Just the other day, I drew attention to information available for anyone newly diagnosed with multiple sclerosis. As examples, I gave details of literature available in both the USA and the UK.
All well and good but, besides the MS Society and the MS Trust, Britain has the luxury of having a third national organization. This is called MS-UK and I left it out of my post.
MS-UK was established in 1993, and is a national charity dedicated to empowering people with multiple sclerosis to make the most of today, and live life to the full.
It says it puts people affected by MS at the heart of its work. It provides high quality, professional services to support people living with multiple sclerosis, and listens to people affected by the disease.
The MS-UK website says: “Around 100,000 people in the UK have multiple sclerosis, and we are here to make sure that each person affected by MS has choice, control and independence.
We support anyone, which includes carers, families, and professionals, who may be affected by multiple sclerosis. So, whether you have a question about yourself or someone else, you can ask us. There are no taboo subjects at MS-UK, and we are an independent charity, so we are able to provide completely unbiased information.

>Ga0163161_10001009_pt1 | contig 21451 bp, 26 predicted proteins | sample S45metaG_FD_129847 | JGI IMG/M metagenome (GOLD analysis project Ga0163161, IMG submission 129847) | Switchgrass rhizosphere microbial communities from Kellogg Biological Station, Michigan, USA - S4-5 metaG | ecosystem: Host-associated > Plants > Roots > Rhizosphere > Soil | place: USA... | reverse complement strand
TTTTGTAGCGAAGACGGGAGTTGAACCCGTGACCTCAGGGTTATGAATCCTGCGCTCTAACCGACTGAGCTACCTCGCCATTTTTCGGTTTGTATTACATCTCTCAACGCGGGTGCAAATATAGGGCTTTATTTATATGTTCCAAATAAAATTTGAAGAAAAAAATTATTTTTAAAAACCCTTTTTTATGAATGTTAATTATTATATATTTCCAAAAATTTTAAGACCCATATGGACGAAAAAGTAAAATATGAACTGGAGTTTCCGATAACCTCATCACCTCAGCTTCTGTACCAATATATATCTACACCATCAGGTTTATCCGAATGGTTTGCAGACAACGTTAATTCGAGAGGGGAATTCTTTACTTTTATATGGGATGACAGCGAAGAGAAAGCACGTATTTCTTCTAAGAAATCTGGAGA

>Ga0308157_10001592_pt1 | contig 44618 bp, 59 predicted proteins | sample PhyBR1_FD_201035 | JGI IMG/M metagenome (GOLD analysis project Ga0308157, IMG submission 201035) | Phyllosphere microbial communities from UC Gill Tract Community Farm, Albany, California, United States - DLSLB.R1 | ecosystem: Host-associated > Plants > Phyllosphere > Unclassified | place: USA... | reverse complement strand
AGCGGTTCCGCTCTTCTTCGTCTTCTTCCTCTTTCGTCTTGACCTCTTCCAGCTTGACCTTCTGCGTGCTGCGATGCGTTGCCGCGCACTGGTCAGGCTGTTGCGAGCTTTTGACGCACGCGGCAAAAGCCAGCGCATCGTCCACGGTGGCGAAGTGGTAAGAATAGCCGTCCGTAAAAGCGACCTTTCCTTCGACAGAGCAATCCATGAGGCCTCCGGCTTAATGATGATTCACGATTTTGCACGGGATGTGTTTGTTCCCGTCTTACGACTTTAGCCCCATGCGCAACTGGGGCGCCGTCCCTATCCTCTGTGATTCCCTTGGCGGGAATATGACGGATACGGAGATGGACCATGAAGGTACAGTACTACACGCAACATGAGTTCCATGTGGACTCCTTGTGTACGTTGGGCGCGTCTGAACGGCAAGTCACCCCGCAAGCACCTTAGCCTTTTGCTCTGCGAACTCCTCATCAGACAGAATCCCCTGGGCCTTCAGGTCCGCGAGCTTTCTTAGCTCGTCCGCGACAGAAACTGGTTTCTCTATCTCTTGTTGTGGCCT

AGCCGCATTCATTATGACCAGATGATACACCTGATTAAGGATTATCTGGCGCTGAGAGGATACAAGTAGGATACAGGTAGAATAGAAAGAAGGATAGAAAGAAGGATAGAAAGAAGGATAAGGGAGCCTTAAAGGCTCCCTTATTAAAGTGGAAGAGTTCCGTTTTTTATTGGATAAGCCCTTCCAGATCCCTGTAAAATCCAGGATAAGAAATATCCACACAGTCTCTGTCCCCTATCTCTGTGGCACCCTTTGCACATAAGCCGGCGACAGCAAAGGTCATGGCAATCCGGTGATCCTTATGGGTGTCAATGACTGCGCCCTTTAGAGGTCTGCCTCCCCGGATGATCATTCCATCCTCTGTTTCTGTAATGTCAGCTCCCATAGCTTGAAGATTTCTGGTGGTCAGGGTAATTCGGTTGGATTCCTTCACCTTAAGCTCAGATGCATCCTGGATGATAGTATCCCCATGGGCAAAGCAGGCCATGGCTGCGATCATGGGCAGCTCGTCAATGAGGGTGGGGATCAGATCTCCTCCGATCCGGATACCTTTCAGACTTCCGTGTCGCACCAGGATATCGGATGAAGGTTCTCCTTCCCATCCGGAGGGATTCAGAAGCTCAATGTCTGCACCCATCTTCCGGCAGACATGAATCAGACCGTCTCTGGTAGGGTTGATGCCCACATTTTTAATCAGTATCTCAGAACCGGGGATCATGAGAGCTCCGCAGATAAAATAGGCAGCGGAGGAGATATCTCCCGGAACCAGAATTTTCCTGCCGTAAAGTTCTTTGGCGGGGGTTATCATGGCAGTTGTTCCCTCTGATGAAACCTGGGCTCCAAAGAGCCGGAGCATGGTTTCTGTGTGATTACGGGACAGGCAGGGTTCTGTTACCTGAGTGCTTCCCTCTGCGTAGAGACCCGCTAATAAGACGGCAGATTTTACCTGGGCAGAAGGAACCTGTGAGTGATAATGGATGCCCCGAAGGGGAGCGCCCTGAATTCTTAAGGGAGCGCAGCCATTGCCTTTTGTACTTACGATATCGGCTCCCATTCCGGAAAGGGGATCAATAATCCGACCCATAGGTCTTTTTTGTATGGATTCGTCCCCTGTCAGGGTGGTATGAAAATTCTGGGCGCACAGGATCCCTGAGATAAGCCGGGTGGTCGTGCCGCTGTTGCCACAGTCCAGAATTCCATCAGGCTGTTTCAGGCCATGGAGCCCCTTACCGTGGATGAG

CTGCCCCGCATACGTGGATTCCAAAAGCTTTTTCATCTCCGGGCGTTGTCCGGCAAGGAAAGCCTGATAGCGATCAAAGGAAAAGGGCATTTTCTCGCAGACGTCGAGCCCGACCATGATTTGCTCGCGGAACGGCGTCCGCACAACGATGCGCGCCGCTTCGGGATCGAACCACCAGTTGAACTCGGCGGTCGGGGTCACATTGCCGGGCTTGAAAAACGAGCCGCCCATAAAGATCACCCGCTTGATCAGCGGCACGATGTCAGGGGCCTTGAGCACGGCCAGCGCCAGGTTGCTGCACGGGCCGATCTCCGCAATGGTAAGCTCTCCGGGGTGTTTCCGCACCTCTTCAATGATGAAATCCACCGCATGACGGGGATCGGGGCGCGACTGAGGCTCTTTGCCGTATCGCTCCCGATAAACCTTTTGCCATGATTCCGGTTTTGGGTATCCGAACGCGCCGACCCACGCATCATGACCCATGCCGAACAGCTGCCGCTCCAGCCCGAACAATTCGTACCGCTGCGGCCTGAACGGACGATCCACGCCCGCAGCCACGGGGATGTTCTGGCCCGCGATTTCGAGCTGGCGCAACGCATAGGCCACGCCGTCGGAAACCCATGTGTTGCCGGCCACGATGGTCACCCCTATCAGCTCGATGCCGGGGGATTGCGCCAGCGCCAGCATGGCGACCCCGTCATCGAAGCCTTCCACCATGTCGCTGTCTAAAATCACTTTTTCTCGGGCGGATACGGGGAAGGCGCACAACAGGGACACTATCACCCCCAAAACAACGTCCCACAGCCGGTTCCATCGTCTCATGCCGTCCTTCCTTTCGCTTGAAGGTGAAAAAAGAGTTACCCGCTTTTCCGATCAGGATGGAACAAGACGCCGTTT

Talking of information, the charity offers its own support for the newly disabled. It is a 40-page book, titled Newly diagnosed with multiple sclerosis? And it is available to download, absolutely free of charge, here.
It is a well-written and easy to read publication that sets out information in a clear and simple style.
It covers the full range of questions that anyone newly diagnosed may have, starting with ‘what is happening to me?’.
It talks about a patient’s healthcare team, getting the most out of appointments and treatment that may be received.
It touches on lifestyle and wellbeing before tackling the issue of talking about having the disease, such as discussing with family and friends as well as that ever present problem ‘Who should I tell?’
Support is vital section, including welfare benefits, practical help and answering the question ‘What is there for me?’, and details support available from MS-UK itself.
Finally, it includes a Symptom diary that new patients can use to keep track of what symptoms they experience and when.